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♪ i see trees of green ♪ ♪ red roses too ♪ ♪ i see them bloom for me and you ♪ (music) ♪ so i think to myself ♪ ♪ oh what a wonderful world ♪ moments from now, opening statements will begin in the high profile trial of three men accused of murdering ahmaud arbery. arbery was shot in february of last year after a confrontation with two of the defendants, a
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third defendant took video of those moments. >> ahmaud arbery was out jogging. the three white men charged in the death of the unarmed black men, in it, race a central factor in the case. the nation's attention on what has turned out to be a nearly all white jury. why is that? what is the potential impact? amara walker is live where this is taking place. the judge made rulings on what could be key pieces of evidence. could you explain what those are. >> reporter: the judge made this ruling and they represent a double blow to the defense. so basically this means that the jury will be allowed to see the image of that confederate flag on the vanity license plate mounted on the front of there was mcmichael's pickup truck, the truck he was driving the day that ahmaud arbery was shot and killed. what the jury will not be allowed to hear about, though, is the fact that ahmaud arbery was on probation the day that he was shot and killed and the
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defense for much of the day yesterday had been arguing that that should be included, his probationary status, that could go into his mindset as to why he was running away from these three men as opposed to jogging as an avid jogger as contended by the prosecution. but let's dive deeper into this image of this confed erate flag on this license plate now going to be shown to the jury as part of the trial. the defense has been arguing that the image should be limited. their concern is that there was mc travis mcmichael may be depicted as racist and they say it is improper to comment on his character, but the state argued yesterday that this is evidence of motive, not of character. and it sounds like obviously the judge sided with the prosecution on this. so we know right now, i'm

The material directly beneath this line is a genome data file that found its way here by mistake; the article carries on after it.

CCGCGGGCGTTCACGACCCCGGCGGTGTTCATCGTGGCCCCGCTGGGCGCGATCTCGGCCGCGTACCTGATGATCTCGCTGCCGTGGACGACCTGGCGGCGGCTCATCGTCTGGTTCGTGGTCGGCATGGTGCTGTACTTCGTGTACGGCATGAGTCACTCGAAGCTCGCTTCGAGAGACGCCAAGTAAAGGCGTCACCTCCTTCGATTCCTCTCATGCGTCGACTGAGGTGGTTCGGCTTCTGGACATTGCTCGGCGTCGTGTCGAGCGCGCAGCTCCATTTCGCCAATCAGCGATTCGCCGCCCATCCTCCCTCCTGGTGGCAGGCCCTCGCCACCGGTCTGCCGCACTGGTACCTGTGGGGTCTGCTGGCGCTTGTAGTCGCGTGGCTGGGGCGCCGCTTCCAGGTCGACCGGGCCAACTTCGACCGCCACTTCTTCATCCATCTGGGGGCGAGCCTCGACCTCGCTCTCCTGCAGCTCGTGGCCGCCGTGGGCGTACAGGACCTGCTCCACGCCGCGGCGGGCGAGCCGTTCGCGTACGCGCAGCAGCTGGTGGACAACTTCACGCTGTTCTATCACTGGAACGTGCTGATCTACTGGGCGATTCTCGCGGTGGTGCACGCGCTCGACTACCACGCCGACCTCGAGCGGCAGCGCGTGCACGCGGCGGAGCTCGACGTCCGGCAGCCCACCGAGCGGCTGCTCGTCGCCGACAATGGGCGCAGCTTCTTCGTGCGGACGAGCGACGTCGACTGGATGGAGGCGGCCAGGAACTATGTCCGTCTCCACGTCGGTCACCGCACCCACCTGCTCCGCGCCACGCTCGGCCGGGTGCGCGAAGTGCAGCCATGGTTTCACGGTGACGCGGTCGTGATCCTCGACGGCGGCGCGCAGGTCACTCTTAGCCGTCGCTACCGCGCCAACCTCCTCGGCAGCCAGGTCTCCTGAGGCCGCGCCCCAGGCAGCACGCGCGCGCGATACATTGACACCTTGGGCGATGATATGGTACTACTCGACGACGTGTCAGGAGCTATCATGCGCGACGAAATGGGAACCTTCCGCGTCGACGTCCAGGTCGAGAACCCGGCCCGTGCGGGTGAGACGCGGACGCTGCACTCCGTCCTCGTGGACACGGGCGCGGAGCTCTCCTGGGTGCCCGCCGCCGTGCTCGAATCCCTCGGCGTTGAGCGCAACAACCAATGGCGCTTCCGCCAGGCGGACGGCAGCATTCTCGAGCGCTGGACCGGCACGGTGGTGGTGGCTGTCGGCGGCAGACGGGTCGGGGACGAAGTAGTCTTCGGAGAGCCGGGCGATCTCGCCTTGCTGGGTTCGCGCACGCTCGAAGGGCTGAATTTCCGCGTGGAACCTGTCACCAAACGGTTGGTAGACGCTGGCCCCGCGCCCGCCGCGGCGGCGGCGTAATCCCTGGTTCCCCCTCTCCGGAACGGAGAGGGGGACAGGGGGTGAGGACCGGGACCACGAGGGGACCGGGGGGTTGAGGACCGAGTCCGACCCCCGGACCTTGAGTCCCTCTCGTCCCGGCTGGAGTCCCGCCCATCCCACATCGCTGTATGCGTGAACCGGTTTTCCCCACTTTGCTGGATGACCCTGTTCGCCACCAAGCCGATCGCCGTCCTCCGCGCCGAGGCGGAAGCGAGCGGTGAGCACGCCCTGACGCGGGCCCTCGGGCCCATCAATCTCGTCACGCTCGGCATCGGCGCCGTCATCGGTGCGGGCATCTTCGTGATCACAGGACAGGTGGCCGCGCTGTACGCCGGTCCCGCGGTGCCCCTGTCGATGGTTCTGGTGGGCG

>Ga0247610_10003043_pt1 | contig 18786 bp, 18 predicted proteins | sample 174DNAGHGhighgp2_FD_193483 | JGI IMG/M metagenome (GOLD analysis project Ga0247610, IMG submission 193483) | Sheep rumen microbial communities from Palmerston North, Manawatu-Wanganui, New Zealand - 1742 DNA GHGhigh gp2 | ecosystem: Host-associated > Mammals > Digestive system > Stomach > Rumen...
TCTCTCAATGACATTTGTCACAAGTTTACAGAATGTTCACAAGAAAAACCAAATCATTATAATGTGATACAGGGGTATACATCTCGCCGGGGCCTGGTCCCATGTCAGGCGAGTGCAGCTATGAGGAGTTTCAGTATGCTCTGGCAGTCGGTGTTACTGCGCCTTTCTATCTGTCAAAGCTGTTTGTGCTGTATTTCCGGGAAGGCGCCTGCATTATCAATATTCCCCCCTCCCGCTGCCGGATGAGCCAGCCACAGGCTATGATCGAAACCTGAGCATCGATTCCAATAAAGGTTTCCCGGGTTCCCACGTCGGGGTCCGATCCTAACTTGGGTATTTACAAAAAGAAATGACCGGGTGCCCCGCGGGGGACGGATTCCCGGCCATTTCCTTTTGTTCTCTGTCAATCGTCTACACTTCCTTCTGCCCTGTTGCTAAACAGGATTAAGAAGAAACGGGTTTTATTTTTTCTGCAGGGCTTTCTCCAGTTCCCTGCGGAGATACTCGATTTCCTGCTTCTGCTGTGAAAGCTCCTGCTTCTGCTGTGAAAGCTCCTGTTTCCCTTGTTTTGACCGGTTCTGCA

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watching the live feet d from inside the courtroom, the judge has been giving directions to the jury. and soon after that the opening statements will get under way. what we are expecting to see from the opening statements, from both the state and from the defense, they will both be using and showing these cell phone video that was taken by william "roddie" bryan, the other defendant in this murder case, that shows ahmaud arbery being chased down before he is shot and killed with that shotgun, allegedly, by travis mcmichael. jim and erica? >> we'll be watching for more on this throughout the day. amara walker, appreciate it, thank you. well, booming jobs report, two critical pieces of legislation that show signs of passing. so what could all of this mean for president biden's economic agenda? we'll ask the second of labor next. do that right now. high thryv! thryv? yep. i i'm the all-in-e management software built for small business. high thryv! help me with scheduling?